Tag Archives: therapy

Working with Grief and Loss

Consolation by Andy via Flickr
Consolation by Andy via Flickr

We commonly associate grieving with the loss of a loved one.  The death of someone near to us is very clearly a profound loss that needs grieving.  However, we can experience loss in a wide variety of ways, some of them much more subtle.

Nearly any change in our lives involves loss of some kind.  Even a change that you’re happy about can involve some pretty profound loss.  For example, you might be thrilled to receive a long-awaited promotion.  At the same time you are moving on to new challenges, you might also be losing important working relationships and work experiences that have given you a great deal of fulfilment.

Being aware of these more subtle forms of loss can open the door to dealing with feelings and difficulties that otherwise might not make much sense.  Grieving is something that has been widely studied and worked with.  There are concrete ways of making sense of what is happening to you and working through the pain and other experiences that come with loss.

In the late 1960s, a psychiatrist by the name of Elisabeth Kubler-Ross came up with a well-known five-stage model for understanding grief.  She outlined a progressive process where people experience denial, anger, bargaining, depression and acceptance.  This model has been helpful in normalizing people’s experiences and telling them that it is OK to be experiencing the strong emotions they are feeling.  However, sometimes people get confused if they don’t move through these stages in the order in which they are laid out.  The model can also make it seem like grief is something that happens to you as opposed to being something you can influence and work with.

William Worden, a psychologist, developed another more recent model where grief is seen as involving four basic tasks.  The first is to accept the reality of the loss.  It is normal to want to believe that the loss can be avoided, but one has to work towards acceptance.  The second is to allow yourself to experience the pain of grief.  Again, it makes sense to want to avoid this pain but research and experience show that this is something that must be gone through, not around.  The third is to adjust to the new, post-loss environment.  This is a task that can be actively undertaken, once you have accepted the new reality.  The fourth and final task is to withdraw your emotional energy from the person or situation that has been lost and to invest it in new relationships or new situations.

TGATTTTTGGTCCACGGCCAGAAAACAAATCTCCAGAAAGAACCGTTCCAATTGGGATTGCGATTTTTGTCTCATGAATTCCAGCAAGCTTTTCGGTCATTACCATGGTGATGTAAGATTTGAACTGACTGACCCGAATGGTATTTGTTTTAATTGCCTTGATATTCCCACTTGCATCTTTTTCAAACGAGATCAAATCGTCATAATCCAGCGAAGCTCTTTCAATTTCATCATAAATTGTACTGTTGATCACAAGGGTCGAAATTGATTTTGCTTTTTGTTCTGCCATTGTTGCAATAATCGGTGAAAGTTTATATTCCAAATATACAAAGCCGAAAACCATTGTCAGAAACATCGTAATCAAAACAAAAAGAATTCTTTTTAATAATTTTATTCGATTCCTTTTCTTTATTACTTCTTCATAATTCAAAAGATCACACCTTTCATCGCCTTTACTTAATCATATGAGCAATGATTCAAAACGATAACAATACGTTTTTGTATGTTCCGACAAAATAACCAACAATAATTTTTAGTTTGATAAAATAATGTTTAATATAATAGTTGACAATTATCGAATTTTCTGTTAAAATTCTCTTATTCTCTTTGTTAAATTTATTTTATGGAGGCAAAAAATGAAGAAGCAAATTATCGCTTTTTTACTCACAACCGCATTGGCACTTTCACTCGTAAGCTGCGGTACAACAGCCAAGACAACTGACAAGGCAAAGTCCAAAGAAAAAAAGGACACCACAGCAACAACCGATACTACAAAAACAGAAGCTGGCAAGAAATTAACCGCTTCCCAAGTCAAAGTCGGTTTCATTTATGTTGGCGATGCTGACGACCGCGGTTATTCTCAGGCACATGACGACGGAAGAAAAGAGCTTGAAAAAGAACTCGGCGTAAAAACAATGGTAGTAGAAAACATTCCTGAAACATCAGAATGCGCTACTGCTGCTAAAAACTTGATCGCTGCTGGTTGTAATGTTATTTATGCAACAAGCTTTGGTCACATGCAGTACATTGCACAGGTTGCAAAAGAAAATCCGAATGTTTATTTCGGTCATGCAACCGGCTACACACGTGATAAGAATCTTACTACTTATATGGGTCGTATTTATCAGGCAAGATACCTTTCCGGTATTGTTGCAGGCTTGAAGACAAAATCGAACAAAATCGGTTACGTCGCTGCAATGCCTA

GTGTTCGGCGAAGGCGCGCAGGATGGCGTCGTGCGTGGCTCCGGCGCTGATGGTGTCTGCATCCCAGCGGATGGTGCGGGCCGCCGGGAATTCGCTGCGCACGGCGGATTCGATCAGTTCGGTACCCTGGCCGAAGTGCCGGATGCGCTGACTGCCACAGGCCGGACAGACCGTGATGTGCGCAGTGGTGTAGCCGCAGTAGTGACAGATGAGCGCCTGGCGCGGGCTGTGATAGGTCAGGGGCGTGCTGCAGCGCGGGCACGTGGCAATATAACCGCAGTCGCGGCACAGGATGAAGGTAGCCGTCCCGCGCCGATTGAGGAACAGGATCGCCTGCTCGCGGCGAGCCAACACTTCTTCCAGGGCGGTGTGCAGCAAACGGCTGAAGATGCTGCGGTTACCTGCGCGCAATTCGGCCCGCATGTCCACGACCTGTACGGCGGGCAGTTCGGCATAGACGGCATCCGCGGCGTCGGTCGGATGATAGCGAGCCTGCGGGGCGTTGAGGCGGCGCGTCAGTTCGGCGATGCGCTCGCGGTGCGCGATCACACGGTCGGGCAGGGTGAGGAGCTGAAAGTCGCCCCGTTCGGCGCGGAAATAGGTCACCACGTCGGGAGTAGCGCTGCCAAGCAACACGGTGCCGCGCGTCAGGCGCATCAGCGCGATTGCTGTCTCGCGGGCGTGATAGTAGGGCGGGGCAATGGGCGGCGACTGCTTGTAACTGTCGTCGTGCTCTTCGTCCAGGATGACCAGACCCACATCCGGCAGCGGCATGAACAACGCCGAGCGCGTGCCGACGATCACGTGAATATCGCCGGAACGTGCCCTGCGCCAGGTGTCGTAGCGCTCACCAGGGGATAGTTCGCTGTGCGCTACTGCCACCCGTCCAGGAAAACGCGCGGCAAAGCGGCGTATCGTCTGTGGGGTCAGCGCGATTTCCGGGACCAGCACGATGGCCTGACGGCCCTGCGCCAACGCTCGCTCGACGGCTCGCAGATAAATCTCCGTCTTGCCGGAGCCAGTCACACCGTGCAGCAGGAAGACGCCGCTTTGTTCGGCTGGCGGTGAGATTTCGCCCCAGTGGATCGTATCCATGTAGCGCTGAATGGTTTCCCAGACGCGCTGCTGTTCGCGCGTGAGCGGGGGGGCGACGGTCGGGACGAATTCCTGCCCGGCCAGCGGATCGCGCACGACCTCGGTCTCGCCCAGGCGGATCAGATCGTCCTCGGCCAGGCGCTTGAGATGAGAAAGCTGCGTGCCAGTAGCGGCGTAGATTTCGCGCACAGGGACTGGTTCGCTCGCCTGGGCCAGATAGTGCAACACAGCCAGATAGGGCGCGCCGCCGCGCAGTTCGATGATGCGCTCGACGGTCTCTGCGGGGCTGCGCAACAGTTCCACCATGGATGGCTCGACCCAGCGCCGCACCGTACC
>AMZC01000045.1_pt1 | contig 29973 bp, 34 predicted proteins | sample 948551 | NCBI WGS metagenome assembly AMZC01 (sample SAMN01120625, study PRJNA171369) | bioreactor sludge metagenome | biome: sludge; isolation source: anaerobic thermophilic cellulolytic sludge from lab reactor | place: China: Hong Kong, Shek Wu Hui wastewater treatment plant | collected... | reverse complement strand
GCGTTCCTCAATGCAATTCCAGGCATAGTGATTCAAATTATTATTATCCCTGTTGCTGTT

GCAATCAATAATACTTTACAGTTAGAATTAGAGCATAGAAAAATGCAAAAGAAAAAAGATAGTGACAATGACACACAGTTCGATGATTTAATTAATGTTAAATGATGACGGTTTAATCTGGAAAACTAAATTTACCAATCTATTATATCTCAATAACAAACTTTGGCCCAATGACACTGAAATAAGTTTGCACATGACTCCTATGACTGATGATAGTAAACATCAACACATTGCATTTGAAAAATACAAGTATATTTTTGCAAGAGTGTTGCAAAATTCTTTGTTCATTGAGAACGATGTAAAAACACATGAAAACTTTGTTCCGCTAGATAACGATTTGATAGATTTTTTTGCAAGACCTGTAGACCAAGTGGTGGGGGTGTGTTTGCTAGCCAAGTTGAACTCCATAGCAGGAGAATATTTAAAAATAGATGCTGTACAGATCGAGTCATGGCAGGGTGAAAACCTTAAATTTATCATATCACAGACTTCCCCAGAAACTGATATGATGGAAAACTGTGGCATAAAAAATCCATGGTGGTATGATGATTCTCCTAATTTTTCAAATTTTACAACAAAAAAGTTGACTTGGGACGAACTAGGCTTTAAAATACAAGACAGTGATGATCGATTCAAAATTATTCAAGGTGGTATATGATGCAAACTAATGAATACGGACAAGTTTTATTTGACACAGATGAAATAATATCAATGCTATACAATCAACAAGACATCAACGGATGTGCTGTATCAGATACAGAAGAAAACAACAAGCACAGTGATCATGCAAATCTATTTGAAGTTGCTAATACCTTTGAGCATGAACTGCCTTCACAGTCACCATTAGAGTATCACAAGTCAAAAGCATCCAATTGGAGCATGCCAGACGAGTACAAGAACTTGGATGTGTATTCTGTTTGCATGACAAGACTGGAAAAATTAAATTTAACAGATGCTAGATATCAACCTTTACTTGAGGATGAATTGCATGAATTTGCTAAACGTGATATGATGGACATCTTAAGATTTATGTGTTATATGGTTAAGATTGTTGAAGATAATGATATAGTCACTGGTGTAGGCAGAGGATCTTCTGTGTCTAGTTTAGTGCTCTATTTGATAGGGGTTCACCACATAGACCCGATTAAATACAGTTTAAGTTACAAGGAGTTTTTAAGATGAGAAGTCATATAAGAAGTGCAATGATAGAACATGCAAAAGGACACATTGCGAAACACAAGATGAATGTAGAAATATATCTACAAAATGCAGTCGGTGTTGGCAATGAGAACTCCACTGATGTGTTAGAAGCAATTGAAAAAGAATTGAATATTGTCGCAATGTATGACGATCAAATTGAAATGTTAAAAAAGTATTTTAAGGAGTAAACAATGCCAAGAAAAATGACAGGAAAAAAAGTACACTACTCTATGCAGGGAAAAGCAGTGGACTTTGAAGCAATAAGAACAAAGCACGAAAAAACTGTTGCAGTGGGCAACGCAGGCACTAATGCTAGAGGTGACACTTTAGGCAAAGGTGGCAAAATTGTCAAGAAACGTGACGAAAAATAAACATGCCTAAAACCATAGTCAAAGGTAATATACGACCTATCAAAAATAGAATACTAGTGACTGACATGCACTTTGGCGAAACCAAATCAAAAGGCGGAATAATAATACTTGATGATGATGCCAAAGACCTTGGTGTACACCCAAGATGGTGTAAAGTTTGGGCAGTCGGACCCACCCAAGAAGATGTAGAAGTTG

The ease with which these things can be done varies based on the nature of the loss and your own circumstances.  Sometimes just being aware that you’ve experienced a loss can help you to see and experience it for what it is and work with it.

Terry Noble is a therapist in Peterborough, ON.  You can find information about his counselling practice at www.terrynoble.ca.

Why should a therapist be on social media?

 Vasile Cotovanu on Flickr
Photo by Vasile Cotovanu, Flickr

I’ve been thinking about why I have chosen to have a presence on social media through this blog and Twitter.

Steve Ladurantaye of Twitter Canada came here to Peterborough, ON in July to talk to businesses about using Twitter.  Some of his suggestions were clearly great for many businesses, but simply wouldn’t be appropriate for a therapist.  For example, live tweeting what I do (Look at this picture of a couple in marital distress!) and offering discounts by tweet (Come in before 12 p.m. today and mention this tweet for 25% off an hour of counselling!) are examples of things that you’re not going to find me doing on social media.

However, when he mentioned some of the attributes of a good tweet he allowed me to make a connection about why I want to be on social media.  Steve suggested that authenticity on Twitter is vitally important.  The crowd is pretty adept at sniffing out insincerity and misinformation.

I was motivated to have a larger online presence when I asked one client how he found me and he said that he had asked Siri for a counsellor and was given my name.  In that instant, my mind was blown.  Counsellors have traditionally relied heavily on referrals and word-of-mouth marketing.  Clients have come because someone they trust has referred them.  If potential clients are going to trust digital means of referral, I want them to know who they are being referred to.

I’m going to seek through this blog and other forms of social media to let people know who I am as a therapist.  Informed consent is an important principle in my profession.  It basically means that therapists only work with their clients in ways that have been explained to the client and that the client agrees to.

I have come to believe that informed consent has to start with clients having access to authentic online information about who I am as a professional therapist.

Terry Noble is a therapist in Peterborough, ON. You can find information about his counselling practice at www.terrynoble.ca.